In both cases, my life improved when I successfully changed the habit. Both excessive alcohol consumption and cigarette smoking were harmful habits. Changing these habits required a conscious commitment followed by deliberate actions. And in both cases, I had to spend some of my limited conscious attention on the effort – especially when I first attempted the change. The commitment, actions, and attention required had an impact on other commitments, other actions, and other areas that I otherwise would have been focused on.

I’ve been sober for over 39 years now and haven’t smoked for 27 years. It hasn’t been hard to be sober or nicotine free for most of that time. My new habit; what is automatic for me now, is to be sober and to be a non-smoker.

 

As a result of my more recent training and personal development, I now believe there is another way to change a habit. To understand this novel approach, let’s turn our attention to the unconscious mind; the 96 – 98% that happens automatically.

 

Many therapy models acknowledge the presence and influence of subpersonalities. The idea is that who we are, what we believe and think, how we feel, and what we do are all influenced by specialized parts of ourselves. According to the Internal Family Systems model, each of our parts have their own agendas, their own values, and beliefs.

Learn More about IFS .

I realize now that when I drank excessively, I did so because there was a part of me that used drinking as a strategy to help manage my emotions. It was the same with cigarettes.

 

Getting to know and understand parts of myself and updating them with the facts related to the current conditions of my life has proven to be an effective way to help myself and my clients change harmful habits.

 

This novel approach still requires a shift in conscious attention. What is unique about this approach is its energy and feel. I still appreciate and advocate for the logical and scientific approaches described by Clear and Duhigg. But rather than just focusing on strategies and processes designed to control ourselves, I believe it is important to enroll the assistance of those parts of ourselves that use harmful habits to try and help us.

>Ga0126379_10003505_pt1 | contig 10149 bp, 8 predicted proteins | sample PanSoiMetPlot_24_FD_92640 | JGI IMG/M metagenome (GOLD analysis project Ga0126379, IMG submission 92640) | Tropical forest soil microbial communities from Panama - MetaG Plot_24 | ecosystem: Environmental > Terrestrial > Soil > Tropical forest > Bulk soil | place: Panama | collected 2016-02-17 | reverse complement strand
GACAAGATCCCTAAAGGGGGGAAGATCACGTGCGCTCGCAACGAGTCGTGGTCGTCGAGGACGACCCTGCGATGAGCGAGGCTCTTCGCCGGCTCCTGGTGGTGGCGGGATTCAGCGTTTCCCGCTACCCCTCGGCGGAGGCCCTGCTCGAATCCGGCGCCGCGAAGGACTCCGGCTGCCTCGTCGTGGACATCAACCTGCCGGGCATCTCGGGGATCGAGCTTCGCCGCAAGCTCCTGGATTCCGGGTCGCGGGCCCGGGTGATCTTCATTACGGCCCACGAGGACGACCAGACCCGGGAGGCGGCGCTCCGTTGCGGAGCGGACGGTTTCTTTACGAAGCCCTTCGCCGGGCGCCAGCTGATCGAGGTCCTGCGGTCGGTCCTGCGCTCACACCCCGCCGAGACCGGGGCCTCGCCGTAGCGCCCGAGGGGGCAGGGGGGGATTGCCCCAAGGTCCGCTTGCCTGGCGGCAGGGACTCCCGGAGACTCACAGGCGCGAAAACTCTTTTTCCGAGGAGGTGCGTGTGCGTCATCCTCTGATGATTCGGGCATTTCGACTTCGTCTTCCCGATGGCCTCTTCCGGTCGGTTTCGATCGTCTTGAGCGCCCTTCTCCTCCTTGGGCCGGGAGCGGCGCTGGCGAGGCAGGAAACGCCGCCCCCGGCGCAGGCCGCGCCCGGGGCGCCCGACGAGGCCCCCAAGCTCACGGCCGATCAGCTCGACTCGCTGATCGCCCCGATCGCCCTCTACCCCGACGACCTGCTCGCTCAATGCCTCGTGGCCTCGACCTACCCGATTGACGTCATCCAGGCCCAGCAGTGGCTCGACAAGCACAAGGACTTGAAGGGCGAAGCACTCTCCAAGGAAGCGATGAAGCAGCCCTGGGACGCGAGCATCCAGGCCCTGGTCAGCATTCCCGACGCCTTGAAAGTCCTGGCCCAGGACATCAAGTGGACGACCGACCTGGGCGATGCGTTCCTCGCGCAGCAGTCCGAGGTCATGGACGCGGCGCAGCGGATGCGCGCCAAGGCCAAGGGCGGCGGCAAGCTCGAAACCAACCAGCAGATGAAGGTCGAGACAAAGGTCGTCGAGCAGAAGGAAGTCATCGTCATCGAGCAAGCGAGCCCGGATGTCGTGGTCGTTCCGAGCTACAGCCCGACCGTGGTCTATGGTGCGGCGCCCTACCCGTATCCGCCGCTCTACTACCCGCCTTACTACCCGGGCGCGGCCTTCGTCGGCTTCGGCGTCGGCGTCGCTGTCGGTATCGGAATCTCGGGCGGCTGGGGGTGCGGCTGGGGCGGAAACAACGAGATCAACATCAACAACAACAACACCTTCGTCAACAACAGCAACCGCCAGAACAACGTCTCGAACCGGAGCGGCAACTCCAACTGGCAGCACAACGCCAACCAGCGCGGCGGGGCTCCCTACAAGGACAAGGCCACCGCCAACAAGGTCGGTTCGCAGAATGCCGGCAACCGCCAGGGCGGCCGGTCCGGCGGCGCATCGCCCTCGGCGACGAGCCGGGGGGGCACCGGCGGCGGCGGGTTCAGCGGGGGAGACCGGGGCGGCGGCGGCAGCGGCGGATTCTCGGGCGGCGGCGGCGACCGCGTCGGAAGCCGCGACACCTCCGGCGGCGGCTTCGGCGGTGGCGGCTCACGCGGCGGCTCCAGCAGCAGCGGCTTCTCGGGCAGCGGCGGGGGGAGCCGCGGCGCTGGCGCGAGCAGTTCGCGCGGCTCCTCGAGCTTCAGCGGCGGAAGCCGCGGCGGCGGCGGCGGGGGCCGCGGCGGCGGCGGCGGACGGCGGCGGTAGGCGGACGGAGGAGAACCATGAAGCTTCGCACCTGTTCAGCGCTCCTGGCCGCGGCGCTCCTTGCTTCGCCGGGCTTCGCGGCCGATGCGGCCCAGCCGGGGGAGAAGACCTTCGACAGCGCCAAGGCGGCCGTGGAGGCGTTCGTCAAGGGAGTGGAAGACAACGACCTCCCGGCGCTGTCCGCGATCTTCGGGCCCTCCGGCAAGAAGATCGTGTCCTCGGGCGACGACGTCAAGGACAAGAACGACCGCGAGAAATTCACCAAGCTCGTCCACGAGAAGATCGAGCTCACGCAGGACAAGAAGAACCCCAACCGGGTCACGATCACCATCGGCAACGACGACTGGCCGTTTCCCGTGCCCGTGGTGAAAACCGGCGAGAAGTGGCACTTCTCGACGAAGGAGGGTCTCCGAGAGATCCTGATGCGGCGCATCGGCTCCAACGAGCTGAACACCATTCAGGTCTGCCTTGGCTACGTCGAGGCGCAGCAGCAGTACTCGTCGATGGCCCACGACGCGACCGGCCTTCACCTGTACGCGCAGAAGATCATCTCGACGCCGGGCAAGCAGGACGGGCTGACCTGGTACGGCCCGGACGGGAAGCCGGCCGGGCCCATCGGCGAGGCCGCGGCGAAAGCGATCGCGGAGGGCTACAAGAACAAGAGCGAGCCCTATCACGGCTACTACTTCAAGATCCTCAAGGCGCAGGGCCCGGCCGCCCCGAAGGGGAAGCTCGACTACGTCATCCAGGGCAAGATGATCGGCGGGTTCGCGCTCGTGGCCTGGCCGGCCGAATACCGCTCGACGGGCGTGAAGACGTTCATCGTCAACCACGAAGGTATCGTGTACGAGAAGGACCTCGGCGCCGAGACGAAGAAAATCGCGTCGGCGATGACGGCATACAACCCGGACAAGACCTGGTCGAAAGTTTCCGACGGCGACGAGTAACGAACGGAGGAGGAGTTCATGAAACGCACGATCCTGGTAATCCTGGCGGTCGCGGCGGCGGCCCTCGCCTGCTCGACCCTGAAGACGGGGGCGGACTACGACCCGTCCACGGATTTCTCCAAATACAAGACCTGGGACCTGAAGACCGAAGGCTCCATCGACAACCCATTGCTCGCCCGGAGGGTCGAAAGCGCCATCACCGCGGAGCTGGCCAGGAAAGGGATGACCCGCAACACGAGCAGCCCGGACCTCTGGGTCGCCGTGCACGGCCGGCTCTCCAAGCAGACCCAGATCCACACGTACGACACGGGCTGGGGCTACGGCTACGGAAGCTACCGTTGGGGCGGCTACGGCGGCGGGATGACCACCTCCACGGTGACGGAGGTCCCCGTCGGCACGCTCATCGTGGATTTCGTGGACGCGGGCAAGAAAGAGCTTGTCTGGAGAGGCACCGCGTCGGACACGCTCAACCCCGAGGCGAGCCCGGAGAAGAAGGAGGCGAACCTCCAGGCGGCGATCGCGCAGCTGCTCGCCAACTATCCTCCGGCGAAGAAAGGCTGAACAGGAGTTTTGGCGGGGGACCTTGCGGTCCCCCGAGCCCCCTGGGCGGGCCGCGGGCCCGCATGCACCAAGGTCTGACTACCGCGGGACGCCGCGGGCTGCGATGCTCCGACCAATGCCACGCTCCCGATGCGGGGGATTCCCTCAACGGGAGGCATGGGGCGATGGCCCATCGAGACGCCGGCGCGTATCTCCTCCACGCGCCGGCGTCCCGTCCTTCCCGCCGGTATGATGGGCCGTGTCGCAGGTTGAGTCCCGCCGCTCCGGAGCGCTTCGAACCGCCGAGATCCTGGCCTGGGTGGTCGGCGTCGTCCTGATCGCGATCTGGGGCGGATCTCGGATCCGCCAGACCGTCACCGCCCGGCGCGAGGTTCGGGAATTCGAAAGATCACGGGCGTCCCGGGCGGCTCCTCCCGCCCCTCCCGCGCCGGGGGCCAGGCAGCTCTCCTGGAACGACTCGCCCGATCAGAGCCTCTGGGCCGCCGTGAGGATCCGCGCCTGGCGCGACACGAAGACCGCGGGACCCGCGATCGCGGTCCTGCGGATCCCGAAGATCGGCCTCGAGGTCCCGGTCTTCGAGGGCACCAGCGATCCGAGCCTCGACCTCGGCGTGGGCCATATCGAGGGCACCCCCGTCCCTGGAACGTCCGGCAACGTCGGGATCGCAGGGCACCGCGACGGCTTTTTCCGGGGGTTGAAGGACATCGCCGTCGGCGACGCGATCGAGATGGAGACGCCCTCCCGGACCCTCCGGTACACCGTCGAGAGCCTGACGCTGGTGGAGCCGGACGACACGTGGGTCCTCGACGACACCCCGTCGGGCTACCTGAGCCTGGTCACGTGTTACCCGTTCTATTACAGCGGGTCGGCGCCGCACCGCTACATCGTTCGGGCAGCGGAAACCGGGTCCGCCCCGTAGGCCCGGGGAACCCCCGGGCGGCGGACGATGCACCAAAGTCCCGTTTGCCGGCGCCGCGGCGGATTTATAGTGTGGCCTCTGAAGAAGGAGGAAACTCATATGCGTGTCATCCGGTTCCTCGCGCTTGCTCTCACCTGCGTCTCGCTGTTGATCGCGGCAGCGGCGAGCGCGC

By getting to know, understand, and appreciate the parts of ourselves that are trying to help in this way, we can create collaborative relationships with those parts. Gradually, they can become our greatest allies and help us form helpful habits that accurately reflect our current circumstances and desired future life.

 

For more information about the Internal Family Systems therapy model go to www.IFS-Institute.com.

Learn More about IFS .

To register for a free 2-hour Harmful Habits Webinar, go to https://docs.google.com/forms/d/e/1FAIpQLSdNfTfhPLr_9Zy44uQC-vVF-d4ZiM2hLUbFd9QZmSxRIWphzQ/viewform

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To schedule a free 30-minute conversation with me, find a half hour that works for you at www.BillsCalendar.com

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To learn more about a the Self-Led Project, a group coaching program that uses the IFS model, go to www.SelfLedProject.com

Learn about the Self-Led Project

Take the Harmful Habits Survey, go to https://docs.google.com/forms/d/e/1FAIpQLSel-SVRZGrrEXNaU-KG8SPXPV2zmrSOz_MksVZ6T8Rc9iqkEA/viewform?usp=sf_link